Ice On Fire

Elton John

MCA, 1985

REVIEW BY: Jeff Clutterbuck


If I didn't know any better; I would assume Ice On Fire to be Elton John's worst effort of the 1980s. Between the unimaginative songwriting and the processed, cheesy sound, you would think it would be hard to get worse. So while the follow-up album Leather Jackets somehow managed to outstrip Ice On Fire in its utter futility, Ice On Fire came dangerously close.

Originally, the only reason I gave Ice On Fire a listen was that some Elton fans proclaimed it as one of those unsung albums. Paint me as clueless as how to this album got that reputation. Usually, Elton's albums are at the very least entertaining, but there is nothing on my_heart_sings_the_harmony_web_ad_alt_250 Ice On Fire that continues the streak.

As an aspiring educator, you're told to discuss the positives first. This should be easy, as there aren't that many. "Wrap Her Up" is a semi R&B number that benefits the most from its duet between John and George Michael. At times it almost seems Elton is singing with his former, 70s self. The two would become good friends and the chemistry is apparent. The opening track "This Town," easily is the best rocker of the disc, with its lively keyboard and horn tracks and gospel-style backing vocals.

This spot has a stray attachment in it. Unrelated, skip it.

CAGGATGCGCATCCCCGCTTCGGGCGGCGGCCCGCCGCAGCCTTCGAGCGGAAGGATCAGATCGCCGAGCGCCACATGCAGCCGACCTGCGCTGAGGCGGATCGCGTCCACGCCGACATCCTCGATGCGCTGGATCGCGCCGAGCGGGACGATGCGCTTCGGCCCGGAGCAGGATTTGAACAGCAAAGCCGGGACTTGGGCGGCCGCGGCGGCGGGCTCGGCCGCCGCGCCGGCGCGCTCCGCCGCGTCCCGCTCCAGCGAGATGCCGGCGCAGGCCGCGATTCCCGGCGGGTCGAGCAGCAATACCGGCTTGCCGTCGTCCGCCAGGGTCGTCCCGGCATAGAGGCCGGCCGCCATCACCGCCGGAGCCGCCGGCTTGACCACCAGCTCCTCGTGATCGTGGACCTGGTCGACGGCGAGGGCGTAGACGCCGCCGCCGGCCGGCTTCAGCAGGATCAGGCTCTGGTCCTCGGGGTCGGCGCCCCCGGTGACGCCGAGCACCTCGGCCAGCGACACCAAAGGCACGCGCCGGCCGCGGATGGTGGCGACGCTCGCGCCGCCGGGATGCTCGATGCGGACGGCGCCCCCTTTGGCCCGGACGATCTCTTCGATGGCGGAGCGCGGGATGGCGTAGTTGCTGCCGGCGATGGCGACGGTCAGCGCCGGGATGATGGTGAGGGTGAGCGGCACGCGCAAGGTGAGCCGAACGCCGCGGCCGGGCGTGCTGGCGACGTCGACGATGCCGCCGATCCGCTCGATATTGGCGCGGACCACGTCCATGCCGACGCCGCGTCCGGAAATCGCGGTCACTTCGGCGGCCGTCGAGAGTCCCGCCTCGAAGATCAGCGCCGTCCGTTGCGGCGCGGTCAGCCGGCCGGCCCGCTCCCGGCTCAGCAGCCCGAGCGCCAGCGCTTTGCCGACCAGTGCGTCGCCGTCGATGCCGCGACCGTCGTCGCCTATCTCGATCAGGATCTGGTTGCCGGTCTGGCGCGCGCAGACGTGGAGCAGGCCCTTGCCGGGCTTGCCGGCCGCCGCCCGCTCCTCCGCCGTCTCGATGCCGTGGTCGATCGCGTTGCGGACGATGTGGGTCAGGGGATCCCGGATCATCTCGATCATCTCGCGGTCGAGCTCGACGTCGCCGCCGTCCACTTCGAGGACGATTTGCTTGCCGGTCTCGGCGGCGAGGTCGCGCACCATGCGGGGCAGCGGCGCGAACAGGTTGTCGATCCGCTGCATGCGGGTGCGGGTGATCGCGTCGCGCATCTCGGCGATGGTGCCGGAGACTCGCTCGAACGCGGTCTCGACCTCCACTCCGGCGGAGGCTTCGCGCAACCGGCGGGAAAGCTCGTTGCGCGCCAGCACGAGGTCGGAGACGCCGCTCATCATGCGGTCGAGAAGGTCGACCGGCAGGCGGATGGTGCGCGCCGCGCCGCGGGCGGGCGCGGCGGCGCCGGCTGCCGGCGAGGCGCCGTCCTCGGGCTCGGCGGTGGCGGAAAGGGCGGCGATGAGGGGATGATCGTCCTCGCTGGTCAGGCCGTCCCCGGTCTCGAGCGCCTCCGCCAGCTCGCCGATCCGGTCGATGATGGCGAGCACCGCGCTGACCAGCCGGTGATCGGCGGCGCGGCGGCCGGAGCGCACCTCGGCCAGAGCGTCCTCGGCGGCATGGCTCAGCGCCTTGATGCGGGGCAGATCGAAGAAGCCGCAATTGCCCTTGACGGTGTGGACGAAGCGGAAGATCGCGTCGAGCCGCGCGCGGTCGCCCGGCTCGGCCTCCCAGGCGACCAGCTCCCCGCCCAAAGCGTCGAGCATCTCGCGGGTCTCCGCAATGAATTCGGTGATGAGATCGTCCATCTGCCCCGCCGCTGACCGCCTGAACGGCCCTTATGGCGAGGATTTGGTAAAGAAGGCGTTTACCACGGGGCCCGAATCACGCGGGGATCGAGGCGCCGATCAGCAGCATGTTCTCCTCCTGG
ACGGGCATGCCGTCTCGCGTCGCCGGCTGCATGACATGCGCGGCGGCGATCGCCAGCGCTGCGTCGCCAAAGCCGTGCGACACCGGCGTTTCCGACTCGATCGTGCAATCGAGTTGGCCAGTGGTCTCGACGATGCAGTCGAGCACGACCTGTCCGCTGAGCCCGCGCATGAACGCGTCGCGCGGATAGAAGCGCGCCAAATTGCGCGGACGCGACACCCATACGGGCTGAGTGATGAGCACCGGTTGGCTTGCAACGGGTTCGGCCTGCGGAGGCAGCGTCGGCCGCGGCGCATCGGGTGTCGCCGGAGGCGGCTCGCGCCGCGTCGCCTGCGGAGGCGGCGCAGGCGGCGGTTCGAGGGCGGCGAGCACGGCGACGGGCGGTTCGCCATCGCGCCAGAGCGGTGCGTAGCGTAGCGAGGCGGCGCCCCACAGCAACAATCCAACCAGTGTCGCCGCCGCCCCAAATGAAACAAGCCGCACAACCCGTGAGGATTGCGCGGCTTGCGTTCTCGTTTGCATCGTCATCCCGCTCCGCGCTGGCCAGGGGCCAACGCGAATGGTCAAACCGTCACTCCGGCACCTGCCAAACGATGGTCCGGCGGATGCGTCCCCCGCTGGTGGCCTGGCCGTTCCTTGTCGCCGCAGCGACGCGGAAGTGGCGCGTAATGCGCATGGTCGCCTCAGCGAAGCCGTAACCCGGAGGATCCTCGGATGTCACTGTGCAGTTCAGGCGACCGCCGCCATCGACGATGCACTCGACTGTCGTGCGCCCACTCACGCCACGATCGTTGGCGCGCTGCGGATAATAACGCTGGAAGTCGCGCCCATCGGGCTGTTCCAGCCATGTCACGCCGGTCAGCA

After the aforementioned two songs, it's slim pickings. "Too Young" is one of the huge melodramatic ballads Elton is usually so good at; but the subject matter bugs me. It's the Mick Jagger syndrome, with a 40-some rock star singing about a buxom young lass. "Shoot Down The Moon" gets points simply for not sounding like it came from a toddler messing around on a CASIO keyboard. If only the rest of Ice On Fire had taken this approach.

"Nikita" was the huge hit off Ice On Fire, and for the life of me I have never understood why. There is not a strong hook or melody to grab hold of and Elton sounds bored. Don't even mention to me the ridiculous electronic beeps and flourishes that texture the song.

The rest of the material ranges from mediocre to horrible. In part, it is because this album just doesn't sound real. As a fan of brass in rock/pop (think Chicago), I was horrified by Ice On Fire. Even though the horns are real, they don't sound like it. "Soul Glove" and "Tell Me What The Papers Say" are the worst offenders, forever pegged as a product of the mid 80s. With the decade came an onslaught of new technologies artists like to screw around with, and while I'm sure when Ice On Fire was released it was state of the art, today it sounds childish.

Despite his best attempts, Elton would not hit rock bottom musically until the following album with Leather Jackets. Ice On Fire merely serves as the warning. This is easily an album any fan could skip.

Rating: C-

User Rating: C-



© 2006 Jeff Clutterbuck and The Daily Vault. All rights reserved. Review or any portion may not be reproduced without written permission. Cover art is the intellectual property of MCA, and is used for informational purposes only.